“Knowledge-building” has become a buzzword in reading instruction.
It refers to English/language arts approaches that aim to systematically build students’ understanding of the world—rather than focusing solely or mainly on comprehension skills and strategies. Studies suggest that this approach can be effective at improving students’ reading ability.
In a recent Education Week webinar, two researchers who study the role of content learning in reading comprehension talked about what this body of evidence says, and how schools can use the findings to inform the way they teach early reading.
Ana Taboada Barber is a professor and associate dean for research, innovation, and partnerships at the University of Maryland’s College of Education. Gina Cervetti is an associate professor of literacy, language, and culture at the University of Michigan School of Education.
See below for a few highlights from their conversation.
‘Background knowledge’ doesn’t just mean academic knowledge
Much of the research on background knowledge and reading has been focused on academic or experiential knowledge, said Cervetti.
Children who come into school with more academic knowledge tend to have better early success with reading comprehension than children who have less. Kids who have learned a lot about specific subjects, like soccer or baseball, through their own experiences do better when they’re asked to read passages on those subjects than kids who don’t know as much about those topics.
“But if we go back to the earliest research on the relationship between reading comprehension and background knowledge, there was a focus on what we can call a kind of cultural knowledge,” Cervetti said.
Researchers looked at whether knowledge about certain cultural experiences—what happens during the course of a meal at a restaurant, or a trip to the grocery store—would influence children’s reading comprehension.
“Recently, we’ve started to go back to thinking about these everyday kinds of knowledge and cultural knowledge, but with a strong focus on the cultural knowledge that students bring to school as a result of their participation in racial and social groups outside of school, and how that can play a role in their reading comprehension,” Cervetti said.
Children come into school with different variations and combinations of all of these kinds of knowledge—academic, experiential, and cultural—and teachers can draw on all of them as assets, Cervetti said.
Schools can play a role in growing students’ knowledge
Several studies have shown structuring lessons in ELA classes around a set of connected concepts can help students build knowledge systematically, said Cervetti. Teachers don’t need to introduce a new “universe” of knowledge every day, she said.
For example, there are a lot of different ways to approach the topic of “water.” Students could learn about discrete issues that are related to water: potable water, precipitation, or the ocean. But without an overarching framework, these are only superficially connected, Cervetti said.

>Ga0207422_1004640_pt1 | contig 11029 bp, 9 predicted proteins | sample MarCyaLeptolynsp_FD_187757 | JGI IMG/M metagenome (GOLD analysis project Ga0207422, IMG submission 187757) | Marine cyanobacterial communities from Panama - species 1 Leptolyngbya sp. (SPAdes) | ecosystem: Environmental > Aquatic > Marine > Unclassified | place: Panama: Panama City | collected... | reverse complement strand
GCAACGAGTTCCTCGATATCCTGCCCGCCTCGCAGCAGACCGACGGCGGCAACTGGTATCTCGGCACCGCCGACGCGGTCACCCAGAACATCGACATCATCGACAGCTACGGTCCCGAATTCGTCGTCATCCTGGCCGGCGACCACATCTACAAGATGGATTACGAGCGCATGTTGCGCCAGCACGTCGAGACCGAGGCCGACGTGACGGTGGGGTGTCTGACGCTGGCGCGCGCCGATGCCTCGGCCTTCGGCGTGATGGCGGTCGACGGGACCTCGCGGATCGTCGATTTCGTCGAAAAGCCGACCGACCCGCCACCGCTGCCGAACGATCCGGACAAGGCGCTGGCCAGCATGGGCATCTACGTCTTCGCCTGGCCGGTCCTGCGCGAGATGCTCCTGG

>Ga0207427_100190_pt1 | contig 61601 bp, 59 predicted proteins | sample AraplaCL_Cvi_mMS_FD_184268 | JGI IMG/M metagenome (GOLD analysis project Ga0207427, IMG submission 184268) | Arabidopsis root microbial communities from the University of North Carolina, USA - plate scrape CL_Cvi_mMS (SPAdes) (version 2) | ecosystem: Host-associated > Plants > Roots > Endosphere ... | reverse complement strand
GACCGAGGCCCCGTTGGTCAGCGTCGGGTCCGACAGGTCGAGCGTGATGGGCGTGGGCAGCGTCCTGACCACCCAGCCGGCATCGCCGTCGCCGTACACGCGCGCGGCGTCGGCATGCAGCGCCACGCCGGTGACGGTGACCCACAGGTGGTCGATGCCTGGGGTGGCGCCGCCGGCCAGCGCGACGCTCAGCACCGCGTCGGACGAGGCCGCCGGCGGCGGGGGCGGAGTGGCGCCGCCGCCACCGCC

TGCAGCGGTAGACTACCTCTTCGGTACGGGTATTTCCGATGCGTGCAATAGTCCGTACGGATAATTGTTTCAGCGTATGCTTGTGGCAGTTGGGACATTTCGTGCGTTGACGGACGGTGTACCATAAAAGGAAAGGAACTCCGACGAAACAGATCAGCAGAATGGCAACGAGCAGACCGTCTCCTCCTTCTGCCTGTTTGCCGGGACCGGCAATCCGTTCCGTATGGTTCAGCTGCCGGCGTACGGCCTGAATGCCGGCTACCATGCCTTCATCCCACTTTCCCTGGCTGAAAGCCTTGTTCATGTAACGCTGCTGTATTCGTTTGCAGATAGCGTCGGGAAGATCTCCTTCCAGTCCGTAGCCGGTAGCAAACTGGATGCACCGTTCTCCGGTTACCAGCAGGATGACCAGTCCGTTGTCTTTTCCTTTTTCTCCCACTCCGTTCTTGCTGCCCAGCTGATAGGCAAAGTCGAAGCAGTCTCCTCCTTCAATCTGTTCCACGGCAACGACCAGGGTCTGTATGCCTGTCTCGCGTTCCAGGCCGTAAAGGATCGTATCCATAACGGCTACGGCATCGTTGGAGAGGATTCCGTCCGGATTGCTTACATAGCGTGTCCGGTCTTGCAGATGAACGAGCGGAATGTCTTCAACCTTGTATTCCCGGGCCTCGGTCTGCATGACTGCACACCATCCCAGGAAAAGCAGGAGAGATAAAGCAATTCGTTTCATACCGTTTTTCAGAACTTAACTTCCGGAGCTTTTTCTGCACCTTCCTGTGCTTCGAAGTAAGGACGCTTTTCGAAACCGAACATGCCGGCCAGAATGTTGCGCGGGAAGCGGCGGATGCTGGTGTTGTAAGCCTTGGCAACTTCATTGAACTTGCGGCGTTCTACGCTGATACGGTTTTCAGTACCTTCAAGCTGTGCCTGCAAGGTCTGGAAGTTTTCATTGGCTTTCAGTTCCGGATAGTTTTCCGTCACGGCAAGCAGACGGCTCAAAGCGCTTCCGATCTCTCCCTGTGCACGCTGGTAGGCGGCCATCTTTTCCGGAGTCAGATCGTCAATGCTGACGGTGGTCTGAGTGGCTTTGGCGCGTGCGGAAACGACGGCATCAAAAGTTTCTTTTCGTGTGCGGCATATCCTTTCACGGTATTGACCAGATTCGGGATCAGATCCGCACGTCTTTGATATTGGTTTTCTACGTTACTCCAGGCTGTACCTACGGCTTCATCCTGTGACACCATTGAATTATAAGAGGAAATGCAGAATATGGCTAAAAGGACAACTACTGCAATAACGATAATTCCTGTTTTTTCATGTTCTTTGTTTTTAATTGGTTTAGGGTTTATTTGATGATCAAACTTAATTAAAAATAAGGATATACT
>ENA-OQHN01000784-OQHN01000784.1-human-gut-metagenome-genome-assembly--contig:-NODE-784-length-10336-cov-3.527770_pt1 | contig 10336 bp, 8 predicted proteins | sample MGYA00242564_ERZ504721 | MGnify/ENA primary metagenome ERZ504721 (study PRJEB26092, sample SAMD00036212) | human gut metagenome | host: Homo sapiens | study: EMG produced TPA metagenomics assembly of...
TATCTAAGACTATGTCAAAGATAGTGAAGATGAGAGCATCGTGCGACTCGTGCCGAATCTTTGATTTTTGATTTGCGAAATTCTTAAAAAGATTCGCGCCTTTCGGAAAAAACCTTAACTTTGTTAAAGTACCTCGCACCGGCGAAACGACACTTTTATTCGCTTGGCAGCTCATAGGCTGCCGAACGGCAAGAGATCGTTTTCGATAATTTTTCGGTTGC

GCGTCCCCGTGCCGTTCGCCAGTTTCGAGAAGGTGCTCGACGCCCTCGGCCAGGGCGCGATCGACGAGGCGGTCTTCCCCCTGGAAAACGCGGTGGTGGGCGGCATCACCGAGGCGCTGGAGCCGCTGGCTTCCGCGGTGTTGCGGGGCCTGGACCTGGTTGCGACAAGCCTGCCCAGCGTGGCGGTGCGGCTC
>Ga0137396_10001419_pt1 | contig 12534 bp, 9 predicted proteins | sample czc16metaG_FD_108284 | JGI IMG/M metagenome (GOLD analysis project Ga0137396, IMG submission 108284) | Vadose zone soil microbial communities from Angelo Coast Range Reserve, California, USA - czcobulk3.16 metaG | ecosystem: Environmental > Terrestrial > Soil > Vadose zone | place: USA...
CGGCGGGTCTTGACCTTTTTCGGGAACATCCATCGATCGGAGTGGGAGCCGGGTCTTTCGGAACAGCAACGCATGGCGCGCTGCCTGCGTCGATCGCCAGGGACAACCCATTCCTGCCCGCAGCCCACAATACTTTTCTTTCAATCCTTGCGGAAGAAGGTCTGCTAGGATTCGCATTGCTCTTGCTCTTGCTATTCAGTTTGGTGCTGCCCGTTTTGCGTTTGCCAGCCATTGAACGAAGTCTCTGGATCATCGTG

“What we’re looking for is deeper and connected understanding,” she said. “That requires us to be driven by a question, like, ‘What role does water play in weather?’ for example, or a set of concepts.”
With young children, read-alouds are a great way to build knowledge for students who are still learning to decode on their own, said Taboada Barber.
Reading aloud, and having rich conversations, is especially important to English learners and emergent bilinguals as they’re developing their oral language in English, she said.
How teachers do this would look different in bilingual or English-only settings, she added. But in an English-only setting, she said, “We know from research that [best practices] do not differ that much from what we do with monolingual children.”
Teachers should focus on vocabulary development as well as morphology—teaching children the underlying structure of words and what root words mean. All of this literacy instruction should happen in ELA classes, but also across content area subjects like social studies and science, said Taboada Barber.
“The idea of pulling [English learners and emergent bilinguals] out just for language instruction, and not letting them benefit from rich content knowledge in class—we’re doing them a disservice,” she said.
It’s not comprehension strategies or knowledge—it’s both
A focus on knowledge-building doesn’t mean that schools should abandon comprehension strategy instruction, said Cervetti. In fact, blending the two can lead to stronger results, she said.
“When we develop student reading and writing as we’re also developing their knowledge, those interventions tend to be especially powerful,” Cervetti said.
Taboada Barber discussed her work on concept-oriented reading instruction—an approach that merges lessons on reading comprehension strategies with texts that are organized to build knowledge around a few themes.
“Strategies were taught, and kids were using strategies, but in the direct service of learning, understanding text, and building knowledge,” Taboada Barber said.
In studies with elementary school students, children who did concept-oriented reading instruction did better on reading comprehension measures than students who received strategy instruction alone. The first group of students was also better at applying reading strategies independently, with new texts.
For more research insights and practical suggestions, watch the entire webinar here.